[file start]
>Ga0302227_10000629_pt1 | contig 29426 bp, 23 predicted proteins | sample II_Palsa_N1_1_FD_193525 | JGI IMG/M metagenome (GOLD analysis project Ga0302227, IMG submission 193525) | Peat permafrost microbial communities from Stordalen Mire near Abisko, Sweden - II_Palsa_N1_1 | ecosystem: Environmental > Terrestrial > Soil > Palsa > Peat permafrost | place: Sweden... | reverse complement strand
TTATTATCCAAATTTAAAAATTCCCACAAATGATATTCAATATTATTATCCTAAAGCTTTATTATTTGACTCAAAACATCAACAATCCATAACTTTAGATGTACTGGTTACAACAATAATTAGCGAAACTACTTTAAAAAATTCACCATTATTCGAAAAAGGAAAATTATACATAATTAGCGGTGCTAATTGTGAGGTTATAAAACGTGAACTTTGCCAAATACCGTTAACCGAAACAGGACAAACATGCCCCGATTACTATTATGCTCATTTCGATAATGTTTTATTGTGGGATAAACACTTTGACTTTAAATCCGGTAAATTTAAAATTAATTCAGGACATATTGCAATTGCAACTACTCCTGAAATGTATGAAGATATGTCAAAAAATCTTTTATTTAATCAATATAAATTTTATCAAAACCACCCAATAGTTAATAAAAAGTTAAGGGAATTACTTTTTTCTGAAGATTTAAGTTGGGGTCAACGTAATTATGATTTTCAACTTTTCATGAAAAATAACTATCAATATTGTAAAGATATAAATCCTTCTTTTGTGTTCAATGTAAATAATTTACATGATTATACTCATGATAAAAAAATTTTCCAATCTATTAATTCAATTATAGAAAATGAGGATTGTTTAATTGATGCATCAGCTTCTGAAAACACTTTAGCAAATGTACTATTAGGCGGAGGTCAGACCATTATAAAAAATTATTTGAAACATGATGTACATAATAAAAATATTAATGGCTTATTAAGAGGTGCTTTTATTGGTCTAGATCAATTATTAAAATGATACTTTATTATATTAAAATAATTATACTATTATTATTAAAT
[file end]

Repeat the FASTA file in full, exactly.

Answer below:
>Ga0302227_10000629_pt1 | contig 29426 bp, 23 predicted proteins | sample II_Palsa_N1_1_FD_193525 | JGI IMG/M metagenome (GOLD analysis project Ga0302227, IMG submission 193525) | Peat permafrost microbial communities from Stordalen Mire near Abisko, Sweden - II_Palsa_N1_1 | ecosystem: Environmental > Terrestrial > Soil > Palsa > Peat permafrost | place: Sweden... | reverse complement strand
TTATTATCCAAATTTAAAAATTCCCACAAATGATATTCAATATTATTATCCTAAAGCTTTATTATTTGACTCAAAACATCAACAATCCATAACTTTAGATGTACTGGTTACAACAATAATTAGCGAAACTACTTTAAAAAATTCACCATTATTCGAAAAAGGAAAATTATACATAATTAGCGGTGCTAATTGTGAGGTTATAAAACGTGAACTTTGCCAAATACCGTTAACCGAAACAGGACAAACATGCCCCGATTACTATTATGCTCATTTCGATAATGTTTTATTGTGGGATAAACACTTTGACTTTAAATCCGGTAAATTTAAAATTAATTCAGGACATATTGCAATTGCAACTACTCCTGAAATGTATGAAGATATGTCAAAAAATCTTTTATTTAATCAATATAAATTTTATCAAAACCACCCAATAGTTAATAAAAAGTTAAGGGAATTACTTTTTTCTGAAGATTTAAGTTGGGGTCAACGTAATTATGATTTTCAACTTTTCATGAAAAATAACTATCAATATTGTAAAGATATAAATCCTTCTTTTGTGTTCAATGTAAATAATTTACATGATTATACTCATGATAAAAAAATTTTCCAATCTATTAATTCAATTATAGAAAATGAGGATTGTTTAATTGATGCATCAGCTTCTGAAAACACTTTAGCAAATGTACTATTAGGCGGAGGTCAGACCATTATAAAAAATTATTTGAAACATGATGTACATAATAAAAATATTAATGGCTTATTAAGAGGTGCTTTTATTGGTCTAGATCAATTATTAAAATGATACTTTATTATATTAAAATAATTATACTATTATTATTAAAT